Family Tree From Embark PARENTS GRANDPARENTS GREAT GRANDPARENTS Mixed Mixed Border Collie / Australian Cattle Dog mix German Shepherd Dog / Miniature Schnauzer mix English Springer Spaniel / English Cocker Spaniel (Working Type) mix Poodle (Small) mix Border Collie Australian Cattle Dog mix German Shepherd Dog Miniature Schnauzer English Springer Spaniel English Cocker Spaniel (Working Type) mix Poodle (Small) Mixed

Breed Reveal Video

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Our algorithms predict this is the most likely family tree to explain Redford’s breed mix, but this family tree may not be the only possible one.

Explore the genetics behind your dog’s appearance and size.
Base Coat Color

Base Coat Color

Dark or Light Fur
E (Extension) Locus
Can have dark fur
Brown or Black Pigment
B (Brown) Locus
Black or gray fur and skin
Color Dilution
D (Dilute) Locus
Dark (non-dilute) fur and skin
Coat Color Modifiers

Coat Color Modifiers

Hidden Patterning
K (Dominant Black) Locus
More likely to have a mostly solid black or brown fur coat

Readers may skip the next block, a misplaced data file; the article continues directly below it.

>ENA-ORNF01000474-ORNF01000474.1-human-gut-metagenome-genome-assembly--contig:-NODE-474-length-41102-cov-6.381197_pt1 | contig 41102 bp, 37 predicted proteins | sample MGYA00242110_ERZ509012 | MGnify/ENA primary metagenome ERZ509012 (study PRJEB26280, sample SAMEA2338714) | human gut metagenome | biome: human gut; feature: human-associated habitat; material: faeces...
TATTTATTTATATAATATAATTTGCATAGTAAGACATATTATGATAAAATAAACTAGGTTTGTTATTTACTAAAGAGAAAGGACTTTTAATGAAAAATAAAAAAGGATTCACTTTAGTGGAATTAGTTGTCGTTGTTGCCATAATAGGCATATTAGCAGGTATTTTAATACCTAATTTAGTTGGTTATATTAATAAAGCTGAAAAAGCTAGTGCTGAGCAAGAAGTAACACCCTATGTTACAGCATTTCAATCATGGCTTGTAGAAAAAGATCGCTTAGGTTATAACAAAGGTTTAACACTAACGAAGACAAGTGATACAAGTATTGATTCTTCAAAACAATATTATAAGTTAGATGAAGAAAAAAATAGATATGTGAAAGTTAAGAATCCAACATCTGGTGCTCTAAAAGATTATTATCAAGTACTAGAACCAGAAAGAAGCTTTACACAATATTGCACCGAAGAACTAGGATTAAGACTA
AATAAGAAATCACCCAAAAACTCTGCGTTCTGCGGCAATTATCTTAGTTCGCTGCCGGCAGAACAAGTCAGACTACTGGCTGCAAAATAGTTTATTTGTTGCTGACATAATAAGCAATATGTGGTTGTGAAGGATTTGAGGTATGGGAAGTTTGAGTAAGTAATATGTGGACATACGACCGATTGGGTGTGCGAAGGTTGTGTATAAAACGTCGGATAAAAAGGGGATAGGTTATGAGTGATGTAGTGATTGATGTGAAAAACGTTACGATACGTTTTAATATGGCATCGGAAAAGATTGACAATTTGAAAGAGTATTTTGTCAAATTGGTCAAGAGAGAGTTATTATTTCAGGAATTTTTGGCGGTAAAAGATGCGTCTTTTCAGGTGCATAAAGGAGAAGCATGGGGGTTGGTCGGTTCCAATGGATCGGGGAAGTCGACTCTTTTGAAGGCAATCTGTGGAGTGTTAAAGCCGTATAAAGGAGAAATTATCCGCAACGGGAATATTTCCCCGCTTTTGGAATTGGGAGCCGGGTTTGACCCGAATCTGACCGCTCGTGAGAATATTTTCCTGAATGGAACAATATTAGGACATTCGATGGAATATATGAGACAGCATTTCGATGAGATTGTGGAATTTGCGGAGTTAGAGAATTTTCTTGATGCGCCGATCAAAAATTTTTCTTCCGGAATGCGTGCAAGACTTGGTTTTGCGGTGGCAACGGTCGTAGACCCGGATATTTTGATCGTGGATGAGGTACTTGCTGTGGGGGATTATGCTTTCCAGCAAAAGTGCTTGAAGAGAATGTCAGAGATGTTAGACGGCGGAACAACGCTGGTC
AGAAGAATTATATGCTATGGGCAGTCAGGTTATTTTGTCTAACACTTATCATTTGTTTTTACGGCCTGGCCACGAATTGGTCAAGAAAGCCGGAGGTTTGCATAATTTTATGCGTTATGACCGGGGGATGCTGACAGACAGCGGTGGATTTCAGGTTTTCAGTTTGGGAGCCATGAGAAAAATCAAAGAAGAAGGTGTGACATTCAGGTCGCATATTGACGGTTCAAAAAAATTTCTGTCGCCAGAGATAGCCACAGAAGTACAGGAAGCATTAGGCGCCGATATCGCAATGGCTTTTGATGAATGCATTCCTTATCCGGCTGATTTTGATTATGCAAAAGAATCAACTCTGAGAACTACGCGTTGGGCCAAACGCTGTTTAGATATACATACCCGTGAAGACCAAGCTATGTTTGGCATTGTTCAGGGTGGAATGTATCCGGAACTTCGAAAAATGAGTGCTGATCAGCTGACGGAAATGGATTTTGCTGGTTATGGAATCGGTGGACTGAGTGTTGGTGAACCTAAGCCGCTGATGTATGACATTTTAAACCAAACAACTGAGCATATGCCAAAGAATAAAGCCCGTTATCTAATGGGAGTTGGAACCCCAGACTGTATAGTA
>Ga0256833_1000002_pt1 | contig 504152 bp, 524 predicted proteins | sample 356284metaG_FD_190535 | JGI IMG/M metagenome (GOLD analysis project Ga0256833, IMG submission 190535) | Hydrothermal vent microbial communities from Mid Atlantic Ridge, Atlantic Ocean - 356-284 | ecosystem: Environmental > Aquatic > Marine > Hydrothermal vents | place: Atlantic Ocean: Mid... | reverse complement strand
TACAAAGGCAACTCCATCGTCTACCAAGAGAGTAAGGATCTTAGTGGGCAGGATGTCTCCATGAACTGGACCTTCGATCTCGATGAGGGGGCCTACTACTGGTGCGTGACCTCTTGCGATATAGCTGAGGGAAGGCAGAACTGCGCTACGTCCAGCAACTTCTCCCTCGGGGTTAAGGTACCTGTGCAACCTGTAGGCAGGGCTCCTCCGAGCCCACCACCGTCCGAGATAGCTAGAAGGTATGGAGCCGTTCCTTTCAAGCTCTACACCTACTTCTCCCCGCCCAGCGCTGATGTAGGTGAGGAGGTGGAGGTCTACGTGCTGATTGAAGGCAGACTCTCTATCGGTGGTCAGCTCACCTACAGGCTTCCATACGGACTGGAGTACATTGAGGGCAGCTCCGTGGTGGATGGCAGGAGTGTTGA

Body Pattern
A (Agouti) Locus
No impact on coat pattern
Facial Fur Pattern
E (Extension) Locus
Can have black masking (dark facial fur)
Saddle Tan
No impact on coat pattern
Merle
M (Merle) Locus
Likely to appear merle or "phantom merle"
Other Coat Traits

Other Coat Traits

Furnishings LINKAGE
Likely furnished (mustache, beard, and/or eyebrows)
Coat Length
Likely long coat
Shedding
Likely light shedding
Coat Texture
Likely wavy coat
Hairlessness (Xolo type) LINKAGE
Very unlikely to be hairless
Hairlessness (Terrier type)
Very unlikely to be hairless
Oculocutaneous Albinism Type 2 LINKAGE
Likely not albino
Other Body Features

Other Body Features

Muzzle Length
Likely medium or long muzzle
Tail Length
Likely normal-length tail